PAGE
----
Wednesday, October 16, 2013

Bill Murray Ongoing Baseball Exceptionalness

Another two weeks, another time to show some form of affection for the excellent Mr. Murray. This one won't be as long as the last, though. For one thing, I wanted to take some time to put into words just part of why I think he's so easy to respect and appreciate. For another, it needed some set up - y'know you might be wondering why the hell Bill Murray was with a member of the Armed Forces and jumping out of a plane.

This time around, all you need to know is that th beloved actor is a part owner of the St. Paul Saints, a professional baseball team that operates in a league outside Major League Baseball. The crowd is entertained by an enthusiastic chap they call "St. Paul Sieve." The guy zip-lines into the stadium and then goes toe-to-toe with Bill Murray! Let's watch:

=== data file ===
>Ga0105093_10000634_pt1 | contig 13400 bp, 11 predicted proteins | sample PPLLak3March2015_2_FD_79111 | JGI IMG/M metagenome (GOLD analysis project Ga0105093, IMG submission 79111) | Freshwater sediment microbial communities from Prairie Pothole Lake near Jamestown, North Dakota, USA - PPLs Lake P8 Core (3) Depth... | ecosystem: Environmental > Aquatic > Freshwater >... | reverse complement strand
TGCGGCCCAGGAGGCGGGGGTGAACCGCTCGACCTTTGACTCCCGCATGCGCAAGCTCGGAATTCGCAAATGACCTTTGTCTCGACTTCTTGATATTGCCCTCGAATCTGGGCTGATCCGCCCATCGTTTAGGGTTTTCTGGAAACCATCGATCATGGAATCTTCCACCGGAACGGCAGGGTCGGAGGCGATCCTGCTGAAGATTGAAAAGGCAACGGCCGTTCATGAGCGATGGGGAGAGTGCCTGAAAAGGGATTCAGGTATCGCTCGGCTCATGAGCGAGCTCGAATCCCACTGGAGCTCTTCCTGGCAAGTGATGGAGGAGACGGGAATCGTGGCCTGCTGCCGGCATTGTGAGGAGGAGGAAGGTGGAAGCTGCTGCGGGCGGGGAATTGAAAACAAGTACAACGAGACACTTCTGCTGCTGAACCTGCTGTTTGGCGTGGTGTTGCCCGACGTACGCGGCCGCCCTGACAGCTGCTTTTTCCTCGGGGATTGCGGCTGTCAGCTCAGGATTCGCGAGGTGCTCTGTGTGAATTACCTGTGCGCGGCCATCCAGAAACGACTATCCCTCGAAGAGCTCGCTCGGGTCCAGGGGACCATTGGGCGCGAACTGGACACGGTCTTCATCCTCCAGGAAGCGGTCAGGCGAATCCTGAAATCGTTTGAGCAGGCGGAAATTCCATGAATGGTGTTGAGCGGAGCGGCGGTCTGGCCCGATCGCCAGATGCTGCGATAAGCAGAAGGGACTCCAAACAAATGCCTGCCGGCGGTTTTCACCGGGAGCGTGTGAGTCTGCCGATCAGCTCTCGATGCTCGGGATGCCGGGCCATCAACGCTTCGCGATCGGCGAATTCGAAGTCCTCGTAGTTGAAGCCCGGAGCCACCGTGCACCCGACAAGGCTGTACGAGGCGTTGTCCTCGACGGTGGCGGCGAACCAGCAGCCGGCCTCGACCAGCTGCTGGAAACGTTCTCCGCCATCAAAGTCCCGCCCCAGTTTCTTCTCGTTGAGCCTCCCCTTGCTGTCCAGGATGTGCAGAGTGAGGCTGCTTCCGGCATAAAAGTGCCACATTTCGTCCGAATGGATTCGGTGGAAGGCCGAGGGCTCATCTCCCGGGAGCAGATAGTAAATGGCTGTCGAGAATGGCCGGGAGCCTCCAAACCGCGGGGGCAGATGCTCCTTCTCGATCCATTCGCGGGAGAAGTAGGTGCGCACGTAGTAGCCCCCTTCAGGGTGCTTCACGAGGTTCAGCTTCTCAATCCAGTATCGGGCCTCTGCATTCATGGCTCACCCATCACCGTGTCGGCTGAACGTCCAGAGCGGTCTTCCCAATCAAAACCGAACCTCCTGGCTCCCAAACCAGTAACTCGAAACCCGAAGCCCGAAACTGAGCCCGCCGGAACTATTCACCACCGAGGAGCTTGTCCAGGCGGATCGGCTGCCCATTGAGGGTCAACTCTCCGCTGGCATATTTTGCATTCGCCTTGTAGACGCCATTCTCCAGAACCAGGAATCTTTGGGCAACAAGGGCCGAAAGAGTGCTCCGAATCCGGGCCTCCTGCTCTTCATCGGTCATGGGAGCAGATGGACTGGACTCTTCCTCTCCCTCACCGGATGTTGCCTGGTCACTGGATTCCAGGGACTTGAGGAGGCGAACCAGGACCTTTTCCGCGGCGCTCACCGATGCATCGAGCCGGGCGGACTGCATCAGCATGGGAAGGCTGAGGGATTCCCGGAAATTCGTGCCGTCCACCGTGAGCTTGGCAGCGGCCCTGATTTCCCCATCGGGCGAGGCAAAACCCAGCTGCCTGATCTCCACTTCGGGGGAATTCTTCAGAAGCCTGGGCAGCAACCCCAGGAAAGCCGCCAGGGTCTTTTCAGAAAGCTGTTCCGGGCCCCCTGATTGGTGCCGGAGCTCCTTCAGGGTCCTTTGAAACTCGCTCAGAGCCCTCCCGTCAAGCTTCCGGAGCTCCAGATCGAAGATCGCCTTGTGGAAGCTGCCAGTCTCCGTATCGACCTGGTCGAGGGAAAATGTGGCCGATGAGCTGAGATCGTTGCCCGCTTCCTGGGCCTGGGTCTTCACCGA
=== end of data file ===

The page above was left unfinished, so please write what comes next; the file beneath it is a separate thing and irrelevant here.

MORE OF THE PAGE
Tuesday, October 15, 2013

Looper Has What Films Should Have

My biggest problem with Looper was trying to find an appropriate way to express how much I loved and enjoyed Rian Johnson's third picture.

Looper gives us the set-up immediately via Joseph Gordon-Levitt's opening narration. Thirty years from now, the three biggest differences in the world are that (a) many people have telekinetic powers, but only to a weak degree. (b) Motorcycles can hover a bit above the ground (woo-hoo!). Oh, yeah, and (c) the mafia of the 2070's got its hands on time travel technology, which they use to send people to the past - to kill those people secretly.